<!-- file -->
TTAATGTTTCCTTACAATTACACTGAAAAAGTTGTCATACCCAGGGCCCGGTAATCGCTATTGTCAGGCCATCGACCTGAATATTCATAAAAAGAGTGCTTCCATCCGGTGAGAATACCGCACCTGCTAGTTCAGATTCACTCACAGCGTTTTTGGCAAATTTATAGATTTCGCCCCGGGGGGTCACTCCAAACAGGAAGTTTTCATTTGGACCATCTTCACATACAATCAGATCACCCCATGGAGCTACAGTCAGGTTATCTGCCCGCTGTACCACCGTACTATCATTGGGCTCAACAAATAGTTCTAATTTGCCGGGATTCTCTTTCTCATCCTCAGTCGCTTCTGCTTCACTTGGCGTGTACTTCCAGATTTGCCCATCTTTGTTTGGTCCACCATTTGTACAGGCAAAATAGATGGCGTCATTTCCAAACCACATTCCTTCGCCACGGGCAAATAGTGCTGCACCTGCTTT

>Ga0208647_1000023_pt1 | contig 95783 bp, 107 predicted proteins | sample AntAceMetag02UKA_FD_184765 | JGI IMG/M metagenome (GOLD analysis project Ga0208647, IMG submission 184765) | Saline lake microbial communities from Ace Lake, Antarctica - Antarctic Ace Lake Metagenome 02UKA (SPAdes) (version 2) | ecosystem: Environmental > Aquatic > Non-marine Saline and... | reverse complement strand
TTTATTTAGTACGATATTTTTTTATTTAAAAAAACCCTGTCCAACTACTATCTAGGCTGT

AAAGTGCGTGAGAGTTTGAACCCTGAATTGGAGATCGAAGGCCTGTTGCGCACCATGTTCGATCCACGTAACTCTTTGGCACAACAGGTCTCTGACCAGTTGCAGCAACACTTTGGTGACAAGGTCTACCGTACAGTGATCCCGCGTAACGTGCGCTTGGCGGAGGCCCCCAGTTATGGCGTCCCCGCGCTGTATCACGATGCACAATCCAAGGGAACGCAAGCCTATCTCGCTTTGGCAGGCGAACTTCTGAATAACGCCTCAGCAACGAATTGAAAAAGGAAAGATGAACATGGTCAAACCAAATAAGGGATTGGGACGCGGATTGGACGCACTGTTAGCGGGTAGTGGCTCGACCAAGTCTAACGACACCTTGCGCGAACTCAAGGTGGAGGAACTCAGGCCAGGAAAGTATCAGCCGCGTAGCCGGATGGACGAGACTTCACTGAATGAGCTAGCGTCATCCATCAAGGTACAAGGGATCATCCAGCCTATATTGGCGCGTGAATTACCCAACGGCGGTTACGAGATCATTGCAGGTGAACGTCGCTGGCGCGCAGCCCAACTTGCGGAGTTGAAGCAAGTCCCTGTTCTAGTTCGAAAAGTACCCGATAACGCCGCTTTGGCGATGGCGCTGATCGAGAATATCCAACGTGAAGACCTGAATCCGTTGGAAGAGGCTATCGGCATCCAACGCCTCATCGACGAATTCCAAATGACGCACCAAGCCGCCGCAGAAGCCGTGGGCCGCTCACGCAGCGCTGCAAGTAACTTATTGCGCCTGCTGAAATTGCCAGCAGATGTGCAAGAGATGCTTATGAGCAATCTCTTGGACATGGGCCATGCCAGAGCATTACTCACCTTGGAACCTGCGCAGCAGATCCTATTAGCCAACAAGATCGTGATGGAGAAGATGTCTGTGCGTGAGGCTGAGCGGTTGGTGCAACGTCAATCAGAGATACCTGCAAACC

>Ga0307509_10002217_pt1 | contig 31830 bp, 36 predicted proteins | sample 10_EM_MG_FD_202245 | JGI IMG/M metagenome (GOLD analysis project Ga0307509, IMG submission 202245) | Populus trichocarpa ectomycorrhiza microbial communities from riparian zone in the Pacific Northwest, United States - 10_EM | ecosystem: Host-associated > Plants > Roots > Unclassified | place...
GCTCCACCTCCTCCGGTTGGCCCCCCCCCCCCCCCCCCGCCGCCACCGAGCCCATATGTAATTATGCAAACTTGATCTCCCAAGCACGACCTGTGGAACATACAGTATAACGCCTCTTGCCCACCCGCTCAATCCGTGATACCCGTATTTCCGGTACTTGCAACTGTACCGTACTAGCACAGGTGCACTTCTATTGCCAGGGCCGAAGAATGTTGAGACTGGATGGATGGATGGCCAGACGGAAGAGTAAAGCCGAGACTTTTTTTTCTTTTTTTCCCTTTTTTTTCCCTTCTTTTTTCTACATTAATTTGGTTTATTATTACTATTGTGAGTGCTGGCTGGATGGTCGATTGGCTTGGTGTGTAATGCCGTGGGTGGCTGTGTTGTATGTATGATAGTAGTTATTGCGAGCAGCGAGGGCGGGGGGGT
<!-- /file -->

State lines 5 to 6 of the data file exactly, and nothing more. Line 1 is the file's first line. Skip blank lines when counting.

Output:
>Ga0307509_10002217_pt1 | contig 31830 bp, 36 predicted proteins | sample 10_EM_MG_FD_202245 | JGI IMG/M metagenome (GOLD analysis project Ga0307509, IMG submission 202245) | Populus trichocarpa ectomycorrhiza microbial communities from riparian zone in the Pacific Northwest, United States - 10_EM | ecosystem: Host-associated > Plants > Roots > Unclassified | place...
GCTCCACCTCCTCCGGTTGGCCCCCCCCCCCCCCCCCCGCCGCCACCGAGCCCATATGTAATTATGCAAACTTGATCTCCCAAGCACGACCTGTGGAACATACAGTATAACGCCTCTTGCCCACCCGCTCAATCCGTGATACCCGTATTTCCGGTACTTGCAACTGTACCGTACTAGCACAGGTGCACTTCTATTGCCAGGGCCGAAGAATGTTGAGACTGGATGGATGGATGGCCAGACGGAAGAGTAAAGCCGAGACTTTTTTTTCTTTTTTTCCCTTTTTTTTCCCTTCTTTTTTCTACATTAATTTGGTTTATTATTACTATTGTGAGTGCTGGCTGGATGGTCGATTGGCTTGGTGTGTAATGCCGTGGGTGGCTGTGTTGTATGTATGATAGTAGTTATTGCGAGCAGCGAGGGCGGGGGGGT